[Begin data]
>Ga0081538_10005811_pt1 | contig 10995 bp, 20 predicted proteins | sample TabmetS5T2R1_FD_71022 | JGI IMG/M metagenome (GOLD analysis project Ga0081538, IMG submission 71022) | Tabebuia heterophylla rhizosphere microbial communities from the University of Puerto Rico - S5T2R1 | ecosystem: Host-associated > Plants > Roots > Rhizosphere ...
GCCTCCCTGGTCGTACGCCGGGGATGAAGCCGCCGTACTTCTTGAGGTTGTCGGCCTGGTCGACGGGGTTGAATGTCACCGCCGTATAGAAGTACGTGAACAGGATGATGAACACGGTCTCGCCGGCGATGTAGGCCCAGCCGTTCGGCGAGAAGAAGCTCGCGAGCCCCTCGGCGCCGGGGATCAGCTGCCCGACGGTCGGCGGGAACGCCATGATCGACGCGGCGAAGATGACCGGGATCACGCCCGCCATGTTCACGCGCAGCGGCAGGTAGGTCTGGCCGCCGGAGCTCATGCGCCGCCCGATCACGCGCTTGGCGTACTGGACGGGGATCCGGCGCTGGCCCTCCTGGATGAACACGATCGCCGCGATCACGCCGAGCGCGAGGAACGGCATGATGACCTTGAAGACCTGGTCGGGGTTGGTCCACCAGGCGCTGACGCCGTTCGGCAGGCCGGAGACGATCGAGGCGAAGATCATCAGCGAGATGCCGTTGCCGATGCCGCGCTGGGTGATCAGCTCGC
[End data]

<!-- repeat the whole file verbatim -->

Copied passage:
>Ga0081538_10005811_pt1 | contig 10995 bp, 20 predicted proteins | sample TabmetS5T2R1_FD_71022 | JGI IMG/M metagenome (GOLD analysis project Ga0081538, IMG submission 71022) | Tabebuia heterophylla rhizosphere microbial communities from the University of Puerto Rico - S5T2R1 | ecosystem: Host-associated > Plants > Roots > Rhizosphere ...
GCCTCCCTGGTCGTACGCCGGGGATGAAGCCGCCGTACTTCTTGAGGTTGTCGGCCTGGTCGACGGGGTTGAATGTCACCGCCGTATAGAAGTACGTGAACAGGATGATGAACACGGTCTCGCCGGCGATGTAGGCCCAGCCGTTCGGCGAGAAGAAGCTCGCGAGCCCCTCGGCGCCGGGGATCAGCTGCCCGACGGTCGGCGGGAACGCCATGATCGACGCGGCGAAGATGACCGGGATCACGCCCGCCATGTTCACGCGCAGCGGCAGGTAGGTCTGGCCGCCGGAGCTCATGCGCCGCCCGATCACGCGCTTGGCGTACTGGACGGGGATCCGGCGCTGGCCCTCCTGGATGAACACGATCGCCGCGATCACGCCGAGCGCGAGGAACGGCATGATGACCTTGAAGACCTGGTCGGGGTTGGTCCACCAGGCGCTGACGCCGTTCGGCAGGCCGGAGACGATCGAGGCGAAGATCATCAGCGAGATGCCGTTGCCGATGCCGCGCTGGGTGATCAGCTCGC